Molecular Biology

Remodeling p53

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Science  17 Aug 2001:
Vol. 293, Issue 5533, pp. 1223
DOI: 10.1126/science.293.5533.1223b

About half of all human cancers contain mutations in the p53 tumor suppressor gene. In response to certain forms of cellular stress, the p53 protein induces cell cycle arrest by sequence-specific DNA binding and transcriptional activation of key target genes. Previous studies used purified DNA consensus sequences to produce a model in which p53 acquires DNA binding activity only after its carboxyl-terminal region is modified.

Using a chromatin-based assay that may better mimic the substrates p53 encounters in the cell nucleus, Espinosa and Emerson arrive at a very different model of how p53 regulates transcription. Studying the chromatin-assembled p21/WAF1 promoter, they find that unmodified p53 does bind DNA/chromatin and requires the same carboxyl-terminal region that was previously thought to repress DNA binding. The chromatin-bound p53 recruits a histone acetyltransferase (p300) to the promoter, which then acetylates the p53-bound nucleosomes, perhaps facilitating interaction with other components of the transcriptional machinery. Whether p53 uses the same or different mechanisms to regulate expression of its many other target genes is an important question that remains to be investigated. — PAK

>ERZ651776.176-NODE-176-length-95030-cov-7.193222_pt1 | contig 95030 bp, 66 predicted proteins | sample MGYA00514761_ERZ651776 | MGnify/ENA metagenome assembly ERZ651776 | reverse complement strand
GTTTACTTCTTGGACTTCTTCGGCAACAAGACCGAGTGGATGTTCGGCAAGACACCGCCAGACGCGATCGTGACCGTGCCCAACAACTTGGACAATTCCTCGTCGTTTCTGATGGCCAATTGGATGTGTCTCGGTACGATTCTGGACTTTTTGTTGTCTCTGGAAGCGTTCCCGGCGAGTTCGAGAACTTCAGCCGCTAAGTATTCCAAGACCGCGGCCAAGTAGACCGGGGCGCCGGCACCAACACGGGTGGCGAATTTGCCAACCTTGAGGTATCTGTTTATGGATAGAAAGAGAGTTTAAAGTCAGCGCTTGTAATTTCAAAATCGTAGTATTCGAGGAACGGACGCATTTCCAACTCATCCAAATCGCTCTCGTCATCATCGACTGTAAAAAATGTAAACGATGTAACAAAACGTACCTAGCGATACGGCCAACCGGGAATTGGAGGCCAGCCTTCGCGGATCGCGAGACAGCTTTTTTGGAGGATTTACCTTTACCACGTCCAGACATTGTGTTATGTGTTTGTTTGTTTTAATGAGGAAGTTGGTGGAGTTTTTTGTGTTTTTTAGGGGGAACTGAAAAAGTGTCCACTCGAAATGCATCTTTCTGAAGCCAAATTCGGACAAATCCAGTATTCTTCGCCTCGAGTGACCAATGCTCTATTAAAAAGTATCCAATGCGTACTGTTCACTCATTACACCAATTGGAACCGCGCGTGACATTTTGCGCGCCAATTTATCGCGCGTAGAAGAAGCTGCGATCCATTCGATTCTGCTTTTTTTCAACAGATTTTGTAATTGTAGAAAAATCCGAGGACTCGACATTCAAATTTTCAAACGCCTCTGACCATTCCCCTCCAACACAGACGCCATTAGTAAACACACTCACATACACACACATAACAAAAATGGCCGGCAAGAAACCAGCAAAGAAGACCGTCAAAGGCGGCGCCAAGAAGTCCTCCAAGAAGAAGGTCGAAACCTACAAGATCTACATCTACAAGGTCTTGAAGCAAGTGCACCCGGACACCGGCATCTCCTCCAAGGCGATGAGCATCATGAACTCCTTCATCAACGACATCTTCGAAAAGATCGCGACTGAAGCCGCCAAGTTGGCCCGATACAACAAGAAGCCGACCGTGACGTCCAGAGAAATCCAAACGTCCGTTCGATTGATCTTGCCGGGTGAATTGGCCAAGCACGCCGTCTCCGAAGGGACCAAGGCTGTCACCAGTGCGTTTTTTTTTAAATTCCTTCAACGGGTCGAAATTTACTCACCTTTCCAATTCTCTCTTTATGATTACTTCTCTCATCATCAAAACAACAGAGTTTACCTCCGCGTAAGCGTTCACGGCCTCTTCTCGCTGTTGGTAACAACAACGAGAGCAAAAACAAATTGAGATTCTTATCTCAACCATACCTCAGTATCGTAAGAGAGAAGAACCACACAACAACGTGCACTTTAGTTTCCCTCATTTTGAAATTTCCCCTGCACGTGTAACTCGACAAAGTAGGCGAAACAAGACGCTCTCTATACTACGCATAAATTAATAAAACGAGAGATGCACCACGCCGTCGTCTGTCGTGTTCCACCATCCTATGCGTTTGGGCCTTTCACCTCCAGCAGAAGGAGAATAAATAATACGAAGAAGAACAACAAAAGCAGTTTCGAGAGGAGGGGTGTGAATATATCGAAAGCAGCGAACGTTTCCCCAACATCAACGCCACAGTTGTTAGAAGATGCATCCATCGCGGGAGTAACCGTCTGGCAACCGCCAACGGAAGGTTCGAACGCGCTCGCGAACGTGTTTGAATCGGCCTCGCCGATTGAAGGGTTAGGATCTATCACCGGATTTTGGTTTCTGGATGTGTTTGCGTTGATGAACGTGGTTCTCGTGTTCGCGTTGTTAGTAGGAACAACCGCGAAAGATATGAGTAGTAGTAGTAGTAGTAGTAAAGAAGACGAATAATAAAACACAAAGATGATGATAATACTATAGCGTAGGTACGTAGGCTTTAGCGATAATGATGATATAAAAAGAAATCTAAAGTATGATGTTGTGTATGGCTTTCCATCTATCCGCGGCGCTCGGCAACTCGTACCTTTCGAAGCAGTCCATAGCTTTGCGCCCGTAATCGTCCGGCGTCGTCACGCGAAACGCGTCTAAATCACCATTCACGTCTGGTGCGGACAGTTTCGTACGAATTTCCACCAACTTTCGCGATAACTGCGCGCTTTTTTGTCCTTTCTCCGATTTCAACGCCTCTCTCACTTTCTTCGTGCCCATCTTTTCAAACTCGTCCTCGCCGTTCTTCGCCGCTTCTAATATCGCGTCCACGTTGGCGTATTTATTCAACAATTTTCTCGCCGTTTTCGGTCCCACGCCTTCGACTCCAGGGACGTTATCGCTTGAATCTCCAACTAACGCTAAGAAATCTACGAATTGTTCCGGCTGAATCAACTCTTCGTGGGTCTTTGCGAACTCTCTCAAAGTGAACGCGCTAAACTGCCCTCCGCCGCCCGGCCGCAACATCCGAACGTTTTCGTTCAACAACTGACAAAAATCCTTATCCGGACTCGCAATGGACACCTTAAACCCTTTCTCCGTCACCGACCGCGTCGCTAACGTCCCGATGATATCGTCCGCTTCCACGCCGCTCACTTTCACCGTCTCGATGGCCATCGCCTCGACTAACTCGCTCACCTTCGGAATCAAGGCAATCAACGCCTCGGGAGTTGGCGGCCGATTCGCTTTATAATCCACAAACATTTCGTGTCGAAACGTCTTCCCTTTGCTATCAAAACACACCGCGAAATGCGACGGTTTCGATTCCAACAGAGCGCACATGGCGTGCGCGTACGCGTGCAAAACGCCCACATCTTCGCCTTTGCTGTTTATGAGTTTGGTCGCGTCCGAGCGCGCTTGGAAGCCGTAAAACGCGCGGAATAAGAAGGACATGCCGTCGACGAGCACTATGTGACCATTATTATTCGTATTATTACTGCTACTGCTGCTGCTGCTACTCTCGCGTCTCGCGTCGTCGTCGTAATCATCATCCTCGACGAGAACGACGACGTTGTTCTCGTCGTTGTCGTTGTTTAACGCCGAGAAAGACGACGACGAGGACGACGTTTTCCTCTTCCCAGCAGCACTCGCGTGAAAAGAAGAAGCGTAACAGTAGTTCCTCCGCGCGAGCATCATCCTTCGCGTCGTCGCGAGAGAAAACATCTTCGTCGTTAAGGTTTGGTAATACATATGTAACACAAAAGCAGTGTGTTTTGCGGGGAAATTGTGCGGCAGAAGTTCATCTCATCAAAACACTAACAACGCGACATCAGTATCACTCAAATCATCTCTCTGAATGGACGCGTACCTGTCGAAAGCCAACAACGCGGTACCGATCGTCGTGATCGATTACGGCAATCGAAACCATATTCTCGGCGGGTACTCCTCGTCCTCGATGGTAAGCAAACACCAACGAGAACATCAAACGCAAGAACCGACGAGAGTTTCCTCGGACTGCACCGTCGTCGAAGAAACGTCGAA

Mol. Cell8, 57 (2001).

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